About GLBlocks with Andreas Gustafsson

Andreas Gustafsson is most of all very interesting person. His game, GLBlocks, became known nearly all over the world (because of Internet and its qualities), so we decided to ask Andreas few questions. He agreed...
First, tell me something about yourself. How old are you, where do you live,

you know, this stuff.

My name is Andreas Gustafsson, I'm 24 years old and live in southern Sweden.

I am currently working as a Windows/GUI programmer at a company called Intellicom.

What was your first computer and your first computer game?

My first computer was a Commodore 64, which I got when I was 12. My first game? Game that I played or programmed myself? First games I played I think was Spy Hunter and Out Run. First game I coded, don't really remember, some lame text-based game I wrote in Basic on the 64 probably...

When did you begin to be interested in programming? What was your first program? What programming language did you use?

Actually, unlike most youngsters who get their first computer, the first thing I did was NOT load up a game, instead, I started programming at once. My first program I think was:

10 PRINT "*"

20 GOTO 10


I continued to develop my Basic-skills and I programmed some small games and such, later i learned Assembler on the C64 and coded demos. A couple of years later I bought an Amiga and programmed Assembler (and some AMOS) on that, before getting my first PC (a 486SX-25)

Lets turn page to the present. What's your computer configuration? What programs and languages do you use for developing?

I have a Celeron 466MHz (overclocked to 525MHz), 192Mb RAM, 30Gb HD and a

GeForce DDR card. I do all my programming in Visual C++ nowadays, but before, in the days of DOS I used Turbo Pascal 7.0 alot, and also some Watcom C.

Could you tell us what are your favourite games or genres?

Well, I play a lot of games, mainly FPS, RTS and RPGs. At the moment the game I play the most is Diablo 2 (countless is the hours I spent on Diablo 1). I have also played alot of Quake 1/2/3 in my days, and Warcraft 1/2, Starcraft and Total Annihilation. Oh, and ofcourse I enjoy small puzzle/logic games like GLBlocks! :)

Do you play on-line games? If you do, which one(s)?

Well, as I mentioned earlier, I used to play lots of Quake 2 back in the days when I was doing my university studies and had a 10mbit connection in my apartment. I used to play atleast a couple of hours each day, not to good on the studies, but it was fun! :) Nowadays I hardly ever play online, but I do quite a bit of LAN playing with my brother and other friends.

What's the response on GLBlocks from other players? Can you say (approximately) how many people have already downloaded it?

I have gotten some GREAT feedback on GLBlocks, I never get tired of reading mails from people who like GLBlocks!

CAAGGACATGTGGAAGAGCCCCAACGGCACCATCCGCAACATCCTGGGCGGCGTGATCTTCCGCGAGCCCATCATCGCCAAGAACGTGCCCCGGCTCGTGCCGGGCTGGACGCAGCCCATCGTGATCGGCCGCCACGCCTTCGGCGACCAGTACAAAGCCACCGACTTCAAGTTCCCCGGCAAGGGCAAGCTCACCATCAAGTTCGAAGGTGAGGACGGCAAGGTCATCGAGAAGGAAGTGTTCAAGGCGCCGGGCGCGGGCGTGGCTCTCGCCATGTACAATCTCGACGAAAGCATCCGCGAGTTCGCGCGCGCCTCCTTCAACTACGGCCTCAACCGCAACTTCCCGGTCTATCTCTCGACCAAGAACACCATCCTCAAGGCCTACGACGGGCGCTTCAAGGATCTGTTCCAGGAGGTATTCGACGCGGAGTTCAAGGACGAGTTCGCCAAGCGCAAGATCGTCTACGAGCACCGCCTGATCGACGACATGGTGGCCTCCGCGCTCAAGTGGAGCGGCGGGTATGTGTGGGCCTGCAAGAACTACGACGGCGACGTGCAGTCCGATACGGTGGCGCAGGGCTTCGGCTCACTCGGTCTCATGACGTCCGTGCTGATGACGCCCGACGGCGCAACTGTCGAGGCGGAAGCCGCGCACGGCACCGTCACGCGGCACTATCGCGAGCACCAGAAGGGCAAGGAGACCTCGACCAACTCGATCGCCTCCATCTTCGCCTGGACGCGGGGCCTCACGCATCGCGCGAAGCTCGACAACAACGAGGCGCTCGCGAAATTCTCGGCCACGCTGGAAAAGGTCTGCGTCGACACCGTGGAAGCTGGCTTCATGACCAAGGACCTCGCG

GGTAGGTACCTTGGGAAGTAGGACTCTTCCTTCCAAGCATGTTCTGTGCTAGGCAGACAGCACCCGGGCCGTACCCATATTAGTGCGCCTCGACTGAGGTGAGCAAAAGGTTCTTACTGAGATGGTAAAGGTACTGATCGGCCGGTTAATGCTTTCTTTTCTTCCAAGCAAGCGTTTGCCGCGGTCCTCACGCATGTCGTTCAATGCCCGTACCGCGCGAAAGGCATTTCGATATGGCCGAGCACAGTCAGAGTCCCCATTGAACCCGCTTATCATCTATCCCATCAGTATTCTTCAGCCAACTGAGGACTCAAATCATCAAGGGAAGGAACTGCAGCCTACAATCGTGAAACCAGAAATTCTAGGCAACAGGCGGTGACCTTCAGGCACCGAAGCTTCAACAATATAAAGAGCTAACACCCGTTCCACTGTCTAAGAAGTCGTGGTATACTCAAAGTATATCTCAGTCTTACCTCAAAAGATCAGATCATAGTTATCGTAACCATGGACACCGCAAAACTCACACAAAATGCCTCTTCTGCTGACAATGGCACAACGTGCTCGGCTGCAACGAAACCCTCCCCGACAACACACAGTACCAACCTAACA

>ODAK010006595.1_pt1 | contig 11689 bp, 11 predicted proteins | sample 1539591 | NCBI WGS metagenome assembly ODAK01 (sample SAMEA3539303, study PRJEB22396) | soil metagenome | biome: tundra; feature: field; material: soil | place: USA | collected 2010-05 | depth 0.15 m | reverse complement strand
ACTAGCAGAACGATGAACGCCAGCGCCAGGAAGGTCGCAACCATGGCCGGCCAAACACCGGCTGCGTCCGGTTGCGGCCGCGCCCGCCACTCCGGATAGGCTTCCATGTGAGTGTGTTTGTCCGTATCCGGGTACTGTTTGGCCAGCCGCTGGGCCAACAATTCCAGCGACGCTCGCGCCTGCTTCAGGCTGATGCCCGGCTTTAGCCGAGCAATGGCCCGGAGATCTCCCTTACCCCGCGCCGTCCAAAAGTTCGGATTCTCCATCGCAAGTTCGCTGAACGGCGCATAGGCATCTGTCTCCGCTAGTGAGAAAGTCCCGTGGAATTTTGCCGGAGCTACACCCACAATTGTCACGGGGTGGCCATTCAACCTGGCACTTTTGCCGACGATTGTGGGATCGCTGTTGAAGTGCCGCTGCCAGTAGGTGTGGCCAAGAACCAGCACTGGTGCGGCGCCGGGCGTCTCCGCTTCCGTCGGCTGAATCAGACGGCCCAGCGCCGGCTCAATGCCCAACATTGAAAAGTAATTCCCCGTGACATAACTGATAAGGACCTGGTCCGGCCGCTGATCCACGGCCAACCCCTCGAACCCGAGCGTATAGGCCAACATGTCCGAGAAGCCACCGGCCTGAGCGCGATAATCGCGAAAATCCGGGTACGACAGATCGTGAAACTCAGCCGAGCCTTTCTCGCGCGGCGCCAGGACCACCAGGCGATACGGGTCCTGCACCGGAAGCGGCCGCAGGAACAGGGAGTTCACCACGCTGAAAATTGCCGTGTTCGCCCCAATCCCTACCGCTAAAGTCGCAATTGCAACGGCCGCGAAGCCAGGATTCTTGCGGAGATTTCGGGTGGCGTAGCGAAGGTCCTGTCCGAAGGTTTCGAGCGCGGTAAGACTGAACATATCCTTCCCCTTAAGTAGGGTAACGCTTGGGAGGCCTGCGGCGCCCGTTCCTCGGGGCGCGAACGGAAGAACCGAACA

As for the downloads, it's really hard to say, since the game can be downloaded from so many places. The only place where I have some numbers is from 3DFiles.com, where the current version have been downloaded around 10.000 times, and think the first version (1.2) had something like 5.000 downloads. But as i mentioned earlier, there are a lot of other places you can download it from, so the total is probably much higher. I have also gotten a couple of requests from people who wants to put GLBlocks on cover-CDs, etc. which means GLBlocks will reach even more potential players, just the way I want it!

Where did you find that idea that the playfield could swing?

Well, I can't take credit for that, actually I got the idea from an old DOS-tetris game called 'Pufftris', which featured a swinging playfield similar to the one I have in GLBlocks.

Who created the excellent graphics background for GLBlocks? Did you draw it yourself?

No, the nice background picture is painted by a guy called Joe Parson. My own graphics/design skills are kind of... uh... limited.. :)

Why do you use OpenGL as graphical API? Why not DirectX?

First of all, when at the university I took a course in '3D and Virtual Reality', where we used OpenGL, that's how I got started. A big reason to why I stuck with OpenGL is that it's powerful, but very easy to use. When I checked out DirectX/Direct3D it needed like 1000 lines just to get the simplest of programs running, in OpenGL you can do the same thing MUCH easier. I've heard that D3D has been simplified since DX7, but I still think OpenGL is the better choice.

What are your future plans? GLBlocks 2,3,4 ... ?

Well, since I started working a couple of weeks ago I've found out just how little time is left for 'fun'-coding. But maybe when I get some time over I will make another little game. If it will be GLBlocks 2 remains to be seen. IF i choose to do it I have lot of suggestions for improvments and new features that people have sent to me that I can use.